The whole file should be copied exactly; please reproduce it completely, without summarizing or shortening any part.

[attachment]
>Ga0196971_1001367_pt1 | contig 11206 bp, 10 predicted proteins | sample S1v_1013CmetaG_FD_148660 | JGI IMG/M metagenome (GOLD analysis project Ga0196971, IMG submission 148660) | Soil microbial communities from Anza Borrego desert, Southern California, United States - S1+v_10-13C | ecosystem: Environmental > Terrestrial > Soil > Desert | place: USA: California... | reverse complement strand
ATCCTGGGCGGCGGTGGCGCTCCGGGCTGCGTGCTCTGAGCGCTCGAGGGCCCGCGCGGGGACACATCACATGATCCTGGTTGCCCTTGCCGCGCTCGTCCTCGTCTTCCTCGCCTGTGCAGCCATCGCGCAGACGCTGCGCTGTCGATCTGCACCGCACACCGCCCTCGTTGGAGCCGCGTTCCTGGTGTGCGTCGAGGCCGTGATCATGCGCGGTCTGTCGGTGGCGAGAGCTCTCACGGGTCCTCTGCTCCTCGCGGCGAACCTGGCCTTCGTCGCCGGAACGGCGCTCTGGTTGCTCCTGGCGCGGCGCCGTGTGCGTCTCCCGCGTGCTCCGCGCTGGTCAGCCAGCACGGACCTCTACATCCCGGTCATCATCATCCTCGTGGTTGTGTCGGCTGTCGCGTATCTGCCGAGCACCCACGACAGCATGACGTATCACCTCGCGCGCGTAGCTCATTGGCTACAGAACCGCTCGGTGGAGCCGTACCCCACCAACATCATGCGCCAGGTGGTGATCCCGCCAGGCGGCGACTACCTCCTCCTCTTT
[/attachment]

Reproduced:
>Ga0196971_1001367_pt1 | contig 11206 bp, 10 predicted proteins | sample S1v_1013CmetaG_FD_148660 | JGI IMG/M metagenome (GOLD analysis project Ga0196971, IMG submission 148660) | Soil microbial communities from Anza Borrego desert, Southern California, United States - S1+v_10-13C | ecosystem: Environmental > Terrestrial > Soil > Desert | place: USA: California... | reverse complement strand
ATCCTGGGCGGCGGTGGCGCTCCGGGCTGCGTGCTCTGAGCGCTCGAGGGCCCGCGCGGGGACACATCACATGATCCTGGTTGCCCTTGCCGCGCTCGTCCTCGTCTTCCTCGCCTGTGCAGCCATCGCGCAGACGCTGCGCTGTCGATCTGCACCGCACACCGCCCTCGTTGGAGCCGCGTTCCTGGTGTGCGTCGAGGCCGTGATCATGCGCGGTCTGTCGGTGGCGAGAGCTCTCACGGGTCCTCTGCTCCTCGCGGCGAACCTGGCCTTCGTCGCCGGAACGGCGCTCTGGTTGCTCCTGGCGCGGCGCCGTGTGCGTCTCCCGCGTGCTCCGCGCTGGTCAGCCAGCACGGACCTCTACATCCCGGTCATCATCATCCTCGTGGTTGTGTCGGCTGTCGCGTATCTGCCGAGCACCCACGACAGCATGACGTATCACCTCGCGCGCGTAGCTCATTGGCTACAGAACCGCTCGGTGGAGCCGTACCCCACCAACATCATGCGCCAGGTGGTGATCCCGCCAGGCGGCGACTACCTCCTCCTCTTT